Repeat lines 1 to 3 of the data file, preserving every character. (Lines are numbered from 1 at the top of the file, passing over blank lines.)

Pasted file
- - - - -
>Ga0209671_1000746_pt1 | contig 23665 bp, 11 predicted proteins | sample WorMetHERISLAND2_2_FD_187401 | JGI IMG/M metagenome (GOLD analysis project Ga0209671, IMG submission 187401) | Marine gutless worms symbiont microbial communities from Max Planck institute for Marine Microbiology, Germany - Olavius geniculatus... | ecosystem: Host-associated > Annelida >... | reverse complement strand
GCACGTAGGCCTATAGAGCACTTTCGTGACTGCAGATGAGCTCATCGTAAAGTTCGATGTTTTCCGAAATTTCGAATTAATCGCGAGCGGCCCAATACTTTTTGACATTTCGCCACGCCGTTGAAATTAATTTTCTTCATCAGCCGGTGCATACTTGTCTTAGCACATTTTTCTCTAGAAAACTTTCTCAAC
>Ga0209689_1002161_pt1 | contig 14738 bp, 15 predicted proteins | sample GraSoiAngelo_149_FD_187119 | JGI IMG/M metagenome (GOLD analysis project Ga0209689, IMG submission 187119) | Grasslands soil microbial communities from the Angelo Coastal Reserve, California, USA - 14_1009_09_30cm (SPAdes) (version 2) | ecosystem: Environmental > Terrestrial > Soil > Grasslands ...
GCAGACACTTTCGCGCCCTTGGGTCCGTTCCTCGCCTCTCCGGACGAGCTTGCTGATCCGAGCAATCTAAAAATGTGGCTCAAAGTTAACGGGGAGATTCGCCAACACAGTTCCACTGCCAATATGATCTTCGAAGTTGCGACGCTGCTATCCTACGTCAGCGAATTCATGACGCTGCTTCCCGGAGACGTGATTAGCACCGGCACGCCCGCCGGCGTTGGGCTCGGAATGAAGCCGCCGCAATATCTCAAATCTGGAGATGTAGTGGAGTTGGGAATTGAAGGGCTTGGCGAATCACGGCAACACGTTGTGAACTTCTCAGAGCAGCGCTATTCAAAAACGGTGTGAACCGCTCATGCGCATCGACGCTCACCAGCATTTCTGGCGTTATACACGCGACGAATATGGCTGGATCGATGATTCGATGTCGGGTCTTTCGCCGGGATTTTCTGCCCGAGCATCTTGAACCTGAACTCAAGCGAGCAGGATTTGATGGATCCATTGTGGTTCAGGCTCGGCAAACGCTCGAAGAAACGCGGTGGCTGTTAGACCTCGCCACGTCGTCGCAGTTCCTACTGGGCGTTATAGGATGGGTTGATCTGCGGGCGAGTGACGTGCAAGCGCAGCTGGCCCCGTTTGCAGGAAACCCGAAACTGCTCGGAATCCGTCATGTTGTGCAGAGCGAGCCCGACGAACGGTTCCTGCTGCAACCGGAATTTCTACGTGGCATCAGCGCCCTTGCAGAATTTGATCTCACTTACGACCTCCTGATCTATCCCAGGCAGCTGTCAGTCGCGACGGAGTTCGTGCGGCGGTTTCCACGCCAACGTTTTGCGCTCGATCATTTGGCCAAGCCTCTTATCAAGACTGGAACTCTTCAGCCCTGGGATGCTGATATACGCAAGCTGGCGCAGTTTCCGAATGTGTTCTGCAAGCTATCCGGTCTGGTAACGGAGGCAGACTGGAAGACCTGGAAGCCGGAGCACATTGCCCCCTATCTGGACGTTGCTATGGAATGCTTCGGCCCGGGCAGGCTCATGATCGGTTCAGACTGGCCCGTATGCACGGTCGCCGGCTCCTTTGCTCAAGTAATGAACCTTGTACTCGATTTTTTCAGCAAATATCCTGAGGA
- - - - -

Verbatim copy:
>Ga0209671_1000746_pt1 | contig 23665 bp, 11 predicted proteins | sample WorMetHERISLAND2_2_FD_187401 | JGI IMG/M metagenome (GOLD analysis project Ga0209671, IMG submission 187401) | Marine gutless worms symbiont microbial communities from Max Planck institute for Marine Microbiology, Germany - Olavius geniculatus... | ecosystem: Host-associated > Annelida >... | reverse complement strand
GCACGTAGGCCTATAGAGCACTTTCGTGACTGCAGATGAGCTCATCGTAAAGTTCGATGTTTTCCGAAATTTCGAATTAATCGCGAGCGGCCCAATACTTTTTGACATTTCGCCACGCCGTTGAAATTAATTTTCTTCATCAGCCGGTGCATACTTGTCTTAGCACATTTTTCTCTAGAAAACTTTCTCAAC
>Ga0209689_1002161_pt1 | contig 14738 bp, 15 predicted proteins | sample GraSoiAngelo_149_FD_187119 | JGI IMG/M metagenome (GOLD analysis project Ga0209689, IMG submission 187119) | Grasslands soil microbial communities from the Angelo Coastal Reserve, California, USA - 14_1009_09_30cm (SPAdes) (version 2) | ecosystem: Environmental > Terrestrial > Soil > Grasslands ...